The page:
Thanks to very detailed conversion tracking by our marketing team (everything relies on data) we can track exactly what works and what’s not. It turned out that this huge traffic of thousands of users generated… 7 orders and 16 newsletter subscription.
Today, after few years and dozens of spikes like that we understood why it didn’t work for us:
- although we though the audience was targeted (IT) it turned out that even “programmers” is to broad group
- our tool is dedicated to certain technologies, it doesn’t work for others. It’s like offer a dental chair to a cardiologist. Theoretically both are doctors
- Our servers were ready but our sales pitch not – link posted on HackerNews was pointing to our product page which focuses on technical details. In a future launched we learned to add customized message to people entering for the first time to explain what it is actually about
- We didn’t prepare alternate paths. Not all visitors will buy from you but they can play different role. In our case many users use free version but since they love it, they refer MDB to theirs’ friend who may buy it. Others like our newsletter or youtube channel.
- For those who thought of buying we could have prepares special discount (“15% off For Hacker News readers only”)
Overall this wasn’t obvious success or failure. We didn’t achieve what we expected (spike in sales) but there were many good outcomes like increased brand recognition which pay backs in a long term. This whole situation also helped us rebuild our infrastructure.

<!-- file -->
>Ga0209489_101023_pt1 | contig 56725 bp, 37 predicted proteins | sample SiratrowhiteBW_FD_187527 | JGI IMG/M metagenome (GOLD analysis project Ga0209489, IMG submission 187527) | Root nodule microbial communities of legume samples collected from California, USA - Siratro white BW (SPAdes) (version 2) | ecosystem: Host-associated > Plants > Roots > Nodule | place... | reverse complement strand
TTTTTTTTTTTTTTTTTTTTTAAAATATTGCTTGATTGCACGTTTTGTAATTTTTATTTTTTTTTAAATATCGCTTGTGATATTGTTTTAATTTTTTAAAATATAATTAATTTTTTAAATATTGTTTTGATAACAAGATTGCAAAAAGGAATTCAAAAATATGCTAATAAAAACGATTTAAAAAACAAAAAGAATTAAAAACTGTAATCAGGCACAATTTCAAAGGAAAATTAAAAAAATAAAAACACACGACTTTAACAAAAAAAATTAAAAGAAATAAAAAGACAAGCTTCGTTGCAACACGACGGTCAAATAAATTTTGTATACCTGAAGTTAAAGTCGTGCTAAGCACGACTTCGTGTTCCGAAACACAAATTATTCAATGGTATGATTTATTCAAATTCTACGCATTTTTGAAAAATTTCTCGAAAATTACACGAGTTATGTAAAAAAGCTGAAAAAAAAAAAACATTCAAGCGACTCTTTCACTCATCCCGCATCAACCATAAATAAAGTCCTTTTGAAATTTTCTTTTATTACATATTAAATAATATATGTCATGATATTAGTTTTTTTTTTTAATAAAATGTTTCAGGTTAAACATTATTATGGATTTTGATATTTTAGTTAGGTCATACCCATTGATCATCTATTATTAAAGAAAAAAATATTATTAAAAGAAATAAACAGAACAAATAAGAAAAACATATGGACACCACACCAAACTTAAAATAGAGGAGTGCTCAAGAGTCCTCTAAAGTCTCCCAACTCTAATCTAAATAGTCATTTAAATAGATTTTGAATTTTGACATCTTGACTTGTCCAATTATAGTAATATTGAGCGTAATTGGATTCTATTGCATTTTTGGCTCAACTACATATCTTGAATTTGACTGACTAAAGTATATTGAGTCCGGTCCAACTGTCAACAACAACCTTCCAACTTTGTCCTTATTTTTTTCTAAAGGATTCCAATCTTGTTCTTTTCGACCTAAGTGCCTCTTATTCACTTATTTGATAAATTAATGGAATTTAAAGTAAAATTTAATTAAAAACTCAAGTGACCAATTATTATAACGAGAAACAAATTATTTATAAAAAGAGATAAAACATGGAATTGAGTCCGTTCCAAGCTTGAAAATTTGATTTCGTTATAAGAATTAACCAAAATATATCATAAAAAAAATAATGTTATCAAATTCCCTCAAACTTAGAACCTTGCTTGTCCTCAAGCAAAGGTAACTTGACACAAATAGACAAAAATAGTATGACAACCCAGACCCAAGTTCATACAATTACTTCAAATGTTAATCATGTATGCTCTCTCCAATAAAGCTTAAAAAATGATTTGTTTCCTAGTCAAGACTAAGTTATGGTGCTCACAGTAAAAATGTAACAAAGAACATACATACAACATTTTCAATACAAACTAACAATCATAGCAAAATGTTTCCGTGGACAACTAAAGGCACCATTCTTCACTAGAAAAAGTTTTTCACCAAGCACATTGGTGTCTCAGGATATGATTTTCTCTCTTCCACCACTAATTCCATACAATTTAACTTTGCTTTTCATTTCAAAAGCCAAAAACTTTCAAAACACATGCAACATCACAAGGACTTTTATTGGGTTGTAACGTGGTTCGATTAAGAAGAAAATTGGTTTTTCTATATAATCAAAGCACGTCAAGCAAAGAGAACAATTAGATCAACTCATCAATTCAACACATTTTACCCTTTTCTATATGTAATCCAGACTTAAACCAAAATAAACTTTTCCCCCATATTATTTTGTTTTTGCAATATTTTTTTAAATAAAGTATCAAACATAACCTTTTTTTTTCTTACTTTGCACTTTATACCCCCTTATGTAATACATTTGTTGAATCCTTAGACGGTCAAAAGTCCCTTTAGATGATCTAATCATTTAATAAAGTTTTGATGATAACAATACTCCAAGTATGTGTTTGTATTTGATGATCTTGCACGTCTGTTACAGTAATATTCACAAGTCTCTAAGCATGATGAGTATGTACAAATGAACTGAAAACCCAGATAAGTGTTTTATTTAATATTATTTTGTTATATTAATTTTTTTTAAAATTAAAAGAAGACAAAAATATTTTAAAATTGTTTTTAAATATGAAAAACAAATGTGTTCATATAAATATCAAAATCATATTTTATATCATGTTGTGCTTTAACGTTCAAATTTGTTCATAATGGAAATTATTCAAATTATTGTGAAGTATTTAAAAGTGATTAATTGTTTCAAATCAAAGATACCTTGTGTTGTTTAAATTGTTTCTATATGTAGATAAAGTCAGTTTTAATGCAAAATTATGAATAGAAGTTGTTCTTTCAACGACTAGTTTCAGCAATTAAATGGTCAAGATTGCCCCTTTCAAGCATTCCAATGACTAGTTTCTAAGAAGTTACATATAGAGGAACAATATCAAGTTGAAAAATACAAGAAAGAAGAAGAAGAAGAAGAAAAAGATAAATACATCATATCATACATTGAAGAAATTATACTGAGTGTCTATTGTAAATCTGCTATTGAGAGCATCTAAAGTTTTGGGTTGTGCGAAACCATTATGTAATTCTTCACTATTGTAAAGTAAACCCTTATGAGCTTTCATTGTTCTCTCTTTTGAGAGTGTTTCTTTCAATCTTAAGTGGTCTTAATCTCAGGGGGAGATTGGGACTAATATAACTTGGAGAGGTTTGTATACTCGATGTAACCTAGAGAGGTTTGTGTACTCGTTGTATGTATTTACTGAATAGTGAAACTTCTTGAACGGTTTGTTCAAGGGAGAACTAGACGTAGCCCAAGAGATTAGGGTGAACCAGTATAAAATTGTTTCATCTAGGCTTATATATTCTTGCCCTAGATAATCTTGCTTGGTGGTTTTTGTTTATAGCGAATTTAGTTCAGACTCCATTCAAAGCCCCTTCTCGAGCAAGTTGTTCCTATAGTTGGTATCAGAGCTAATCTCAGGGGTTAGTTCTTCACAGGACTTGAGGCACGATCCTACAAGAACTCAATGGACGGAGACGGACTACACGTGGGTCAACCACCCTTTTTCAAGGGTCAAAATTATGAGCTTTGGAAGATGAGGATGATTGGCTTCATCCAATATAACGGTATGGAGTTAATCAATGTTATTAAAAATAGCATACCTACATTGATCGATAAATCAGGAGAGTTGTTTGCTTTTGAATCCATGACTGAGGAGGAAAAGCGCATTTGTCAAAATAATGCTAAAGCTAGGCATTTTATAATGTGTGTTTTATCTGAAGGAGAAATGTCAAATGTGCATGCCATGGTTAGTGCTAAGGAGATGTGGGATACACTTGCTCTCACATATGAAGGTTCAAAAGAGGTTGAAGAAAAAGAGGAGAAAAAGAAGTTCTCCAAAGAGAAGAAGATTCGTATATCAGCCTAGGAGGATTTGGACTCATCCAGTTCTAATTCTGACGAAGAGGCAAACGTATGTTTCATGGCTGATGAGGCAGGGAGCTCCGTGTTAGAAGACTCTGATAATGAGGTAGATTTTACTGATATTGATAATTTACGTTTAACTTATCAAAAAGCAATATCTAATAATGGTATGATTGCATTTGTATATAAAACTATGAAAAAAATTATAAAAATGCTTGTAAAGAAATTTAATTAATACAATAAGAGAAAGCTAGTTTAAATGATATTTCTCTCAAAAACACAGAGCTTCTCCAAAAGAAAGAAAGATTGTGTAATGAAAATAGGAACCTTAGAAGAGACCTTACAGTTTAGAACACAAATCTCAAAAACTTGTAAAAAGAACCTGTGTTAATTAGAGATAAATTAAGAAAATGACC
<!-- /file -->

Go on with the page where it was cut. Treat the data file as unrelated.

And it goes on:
Do we still use it? Yes. Occasionally we do a launches on Product Hunt and Hacker News but with different approach and assumptions in mind. We use it more as a brand awareness tool rather than boost in sales.
But please don’t get me wrong. I think this hack can still work well, there are many success stories, i.e.:
- In 2000, the open-source operating system Linux became widely known among the tech community after being featured on Slashdot. This led to a significant increase in the number of people who began using and contributing to the development of the operating system.
- In 2002, a small website called Digg.com was featured on Slashdot, resulting in an influx of traffic that helped establish the site as a popular destination for discovering and sharing new content.
- In 2006, the launch of the video-sharing site YouTube was covered by Slashdot, which helped to generate a large amount of early traffic and interest in the site.
The key is to understand mechanics. I personally feel that this hack is great if you offer more generic product where audience is broad. And even if you don’t want to use this hack on purpose – it’s better to be ready because you never know when someone else might list you on Slashdot without your knowledge 🙂
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Co-Founder @ MDBootstrap.com / Forbes 30 under 30 / EO'er
For years I've been working as an IT Consultant in countries like Netherlands, Belgium, Poland or India developing enterprise class systems for the biggest companies within domain.
Since 2016 I'm co-founder of MDBotstrap.com - world class UI Framework used by NASA, Amazon, Nike, Airbus, Samsung, Apple and many other Fortune 500 Companies.All author posts